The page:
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Anatomy 101


Lawrence Ross, M.D.
When you’re dehydrated, your body signals its lack of water in numerous ways. One of the best gauges for recognizing dehydration is by noting the color of your urine. 

Water excreted from the body that is pale yellow and with little odor is usually a good indicator that you are properly hydrated. A darker yellow color means you're not drinking enough water. 

How do you become dehydrated? Just by breathing you lose a pint or more of water a day. You can lose a quart of water in sweat after only one hour of exercise while about 1.5 quarts of water a day is lost during urination (at a rate from 6-60 ml/hr). 

As you might expect, most of the fluids we lose each day go through the kidneys. Kidneys act like giant filters, filtering our blood twenty times every hour. Since human blood is 95% water, much of the function of the kidneys has to do with the filtering and disposal of water. A constant flow of water keeps the kidneys operating at peak efficiency. In addition, consumption of 8-10 glasses a day has been proven effective in reducing incidences of urinary tract infections in women. Stimulating increased excretion of water flushes out bacteria that can lead to infection.

"You should be drinking about one half-ounce of water for each pound of body weight each day."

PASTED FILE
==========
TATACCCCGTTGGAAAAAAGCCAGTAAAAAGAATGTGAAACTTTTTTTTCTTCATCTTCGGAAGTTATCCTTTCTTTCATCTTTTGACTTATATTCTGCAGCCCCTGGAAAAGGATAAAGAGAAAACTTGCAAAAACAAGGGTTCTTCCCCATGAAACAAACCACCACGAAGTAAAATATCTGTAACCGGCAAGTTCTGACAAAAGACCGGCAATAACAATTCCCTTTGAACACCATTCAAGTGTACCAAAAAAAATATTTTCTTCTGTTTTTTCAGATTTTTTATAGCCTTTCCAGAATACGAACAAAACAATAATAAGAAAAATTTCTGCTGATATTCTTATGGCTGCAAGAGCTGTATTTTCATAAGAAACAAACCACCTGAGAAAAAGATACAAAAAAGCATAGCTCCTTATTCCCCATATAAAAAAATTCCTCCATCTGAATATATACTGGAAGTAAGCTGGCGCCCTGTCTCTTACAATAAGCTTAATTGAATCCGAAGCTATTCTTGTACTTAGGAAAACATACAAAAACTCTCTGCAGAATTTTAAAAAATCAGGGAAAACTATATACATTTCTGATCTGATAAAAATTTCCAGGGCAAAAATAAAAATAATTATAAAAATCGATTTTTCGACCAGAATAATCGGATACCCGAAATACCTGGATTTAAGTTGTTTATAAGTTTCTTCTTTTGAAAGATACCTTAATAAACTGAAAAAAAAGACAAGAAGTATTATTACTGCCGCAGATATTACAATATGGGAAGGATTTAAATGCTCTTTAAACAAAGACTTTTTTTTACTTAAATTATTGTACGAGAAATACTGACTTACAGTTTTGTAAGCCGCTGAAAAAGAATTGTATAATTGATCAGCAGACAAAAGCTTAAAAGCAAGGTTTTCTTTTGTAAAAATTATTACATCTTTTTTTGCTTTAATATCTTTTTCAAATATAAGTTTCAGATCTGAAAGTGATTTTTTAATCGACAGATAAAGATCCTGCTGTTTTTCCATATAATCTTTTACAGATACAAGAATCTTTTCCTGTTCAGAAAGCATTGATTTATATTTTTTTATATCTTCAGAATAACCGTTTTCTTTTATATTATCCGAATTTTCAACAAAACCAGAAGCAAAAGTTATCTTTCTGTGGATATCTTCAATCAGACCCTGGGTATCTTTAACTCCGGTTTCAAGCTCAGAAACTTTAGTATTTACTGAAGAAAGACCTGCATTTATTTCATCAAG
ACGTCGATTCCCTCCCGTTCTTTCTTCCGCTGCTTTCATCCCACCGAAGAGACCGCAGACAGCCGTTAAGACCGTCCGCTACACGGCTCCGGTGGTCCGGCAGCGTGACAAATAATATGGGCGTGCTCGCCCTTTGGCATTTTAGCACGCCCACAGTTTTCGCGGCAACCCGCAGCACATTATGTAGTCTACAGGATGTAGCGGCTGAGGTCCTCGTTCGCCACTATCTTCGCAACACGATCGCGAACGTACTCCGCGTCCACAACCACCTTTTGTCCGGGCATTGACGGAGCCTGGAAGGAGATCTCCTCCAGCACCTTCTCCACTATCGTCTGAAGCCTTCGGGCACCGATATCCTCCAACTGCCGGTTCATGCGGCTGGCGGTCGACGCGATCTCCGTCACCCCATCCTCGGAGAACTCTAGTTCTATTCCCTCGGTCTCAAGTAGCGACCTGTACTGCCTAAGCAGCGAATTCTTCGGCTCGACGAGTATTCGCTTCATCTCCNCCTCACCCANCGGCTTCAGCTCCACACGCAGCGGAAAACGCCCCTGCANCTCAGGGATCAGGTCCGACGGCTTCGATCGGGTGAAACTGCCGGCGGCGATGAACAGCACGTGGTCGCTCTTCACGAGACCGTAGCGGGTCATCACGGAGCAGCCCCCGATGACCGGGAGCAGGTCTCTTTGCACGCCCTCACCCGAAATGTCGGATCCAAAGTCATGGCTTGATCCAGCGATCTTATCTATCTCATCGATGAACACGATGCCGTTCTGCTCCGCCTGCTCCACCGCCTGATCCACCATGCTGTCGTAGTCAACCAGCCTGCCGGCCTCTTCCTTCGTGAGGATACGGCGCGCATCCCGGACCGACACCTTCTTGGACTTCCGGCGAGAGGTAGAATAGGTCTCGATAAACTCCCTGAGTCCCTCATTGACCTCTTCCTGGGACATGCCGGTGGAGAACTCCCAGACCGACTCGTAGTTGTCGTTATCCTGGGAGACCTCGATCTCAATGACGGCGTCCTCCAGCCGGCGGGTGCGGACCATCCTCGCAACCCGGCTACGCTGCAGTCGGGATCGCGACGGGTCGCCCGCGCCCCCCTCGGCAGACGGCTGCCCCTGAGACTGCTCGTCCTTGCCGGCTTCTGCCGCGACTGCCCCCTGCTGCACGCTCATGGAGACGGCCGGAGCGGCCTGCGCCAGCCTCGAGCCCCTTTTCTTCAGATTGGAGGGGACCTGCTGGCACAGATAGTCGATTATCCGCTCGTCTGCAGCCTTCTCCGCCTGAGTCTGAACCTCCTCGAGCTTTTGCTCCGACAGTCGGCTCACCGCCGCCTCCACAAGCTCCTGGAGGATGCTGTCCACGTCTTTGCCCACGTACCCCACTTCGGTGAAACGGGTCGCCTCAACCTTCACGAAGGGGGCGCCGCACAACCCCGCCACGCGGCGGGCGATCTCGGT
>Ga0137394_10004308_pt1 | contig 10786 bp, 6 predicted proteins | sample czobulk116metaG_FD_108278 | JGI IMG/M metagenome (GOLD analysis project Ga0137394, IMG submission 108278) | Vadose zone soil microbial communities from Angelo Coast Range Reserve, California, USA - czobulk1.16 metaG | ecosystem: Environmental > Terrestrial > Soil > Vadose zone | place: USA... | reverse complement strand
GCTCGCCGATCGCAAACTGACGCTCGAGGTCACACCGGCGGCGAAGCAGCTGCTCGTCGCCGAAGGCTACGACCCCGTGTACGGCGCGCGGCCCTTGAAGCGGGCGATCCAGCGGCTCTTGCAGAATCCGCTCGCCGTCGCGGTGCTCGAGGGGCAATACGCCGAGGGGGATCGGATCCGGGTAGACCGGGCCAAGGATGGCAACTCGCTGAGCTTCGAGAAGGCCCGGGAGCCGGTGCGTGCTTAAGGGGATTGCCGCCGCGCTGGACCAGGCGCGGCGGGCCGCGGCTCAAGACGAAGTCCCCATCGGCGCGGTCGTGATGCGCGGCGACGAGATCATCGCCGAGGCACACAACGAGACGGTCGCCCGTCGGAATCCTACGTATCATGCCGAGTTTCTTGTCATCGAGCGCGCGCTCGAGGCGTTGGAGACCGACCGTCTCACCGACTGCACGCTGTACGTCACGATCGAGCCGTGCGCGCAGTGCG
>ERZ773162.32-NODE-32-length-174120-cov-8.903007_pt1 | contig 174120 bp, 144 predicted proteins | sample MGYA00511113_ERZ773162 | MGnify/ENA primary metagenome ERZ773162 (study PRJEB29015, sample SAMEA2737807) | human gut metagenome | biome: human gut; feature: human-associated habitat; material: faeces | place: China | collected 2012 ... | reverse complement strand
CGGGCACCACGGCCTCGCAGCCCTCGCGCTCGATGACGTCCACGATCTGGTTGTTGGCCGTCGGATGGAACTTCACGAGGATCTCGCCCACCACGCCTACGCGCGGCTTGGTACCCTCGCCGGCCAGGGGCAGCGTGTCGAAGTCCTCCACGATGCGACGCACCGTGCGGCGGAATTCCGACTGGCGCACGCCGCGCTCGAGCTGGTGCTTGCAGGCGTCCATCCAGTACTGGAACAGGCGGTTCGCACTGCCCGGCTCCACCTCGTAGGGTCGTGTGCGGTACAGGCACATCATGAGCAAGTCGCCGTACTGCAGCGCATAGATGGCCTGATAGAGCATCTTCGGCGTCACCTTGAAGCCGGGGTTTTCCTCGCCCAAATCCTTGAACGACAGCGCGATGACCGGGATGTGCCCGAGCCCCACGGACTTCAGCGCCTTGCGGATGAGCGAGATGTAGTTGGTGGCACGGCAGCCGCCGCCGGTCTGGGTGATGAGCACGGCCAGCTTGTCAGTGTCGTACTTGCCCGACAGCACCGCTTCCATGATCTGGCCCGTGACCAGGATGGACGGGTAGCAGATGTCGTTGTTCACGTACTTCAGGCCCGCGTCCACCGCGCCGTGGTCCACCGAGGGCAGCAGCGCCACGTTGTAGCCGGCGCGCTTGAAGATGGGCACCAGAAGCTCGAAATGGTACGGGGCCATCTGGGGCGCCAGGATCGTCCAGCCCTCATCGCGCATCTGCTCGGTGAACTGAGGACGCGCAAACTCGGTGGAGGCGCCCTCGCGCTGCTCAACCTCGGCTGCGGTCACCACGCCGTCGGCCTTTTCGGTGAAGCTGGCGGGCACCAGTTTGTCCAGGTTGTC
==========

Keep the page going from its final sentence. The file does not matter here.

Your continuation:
You should be drinking about one-half ounce of water for each pound of body weight each day to stay properly hydrated -- two-thirds of an ounce per pound if you are very active. It’s important that water is consumed instead of fluids with caffeine and alcohol, which act as diuretics and cause the body to lose water. 

Sugary juices aren’t any better. In fact, according to the September, 1997 issue of Men’s Health magazine, drinking apple juice or grapefruit juice instead of water can increase your risk of kidney stone formation by 36 percent. 

Considering that a 165 pound adult is composed of 50 quarts of water, it’s important that the body’s water levels are maintained. It makes you feel good and keeps your body healthy. 

Lawrence S. Ross, M.D. is a Chicago-based urologist and Head of the Department of Urology at the University of Illinois College of Medicine and Chief of Service at the University of Illinois Hospital and Humana Hospital/Michael Reese, Chicago.


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Revised: July 31, 2015.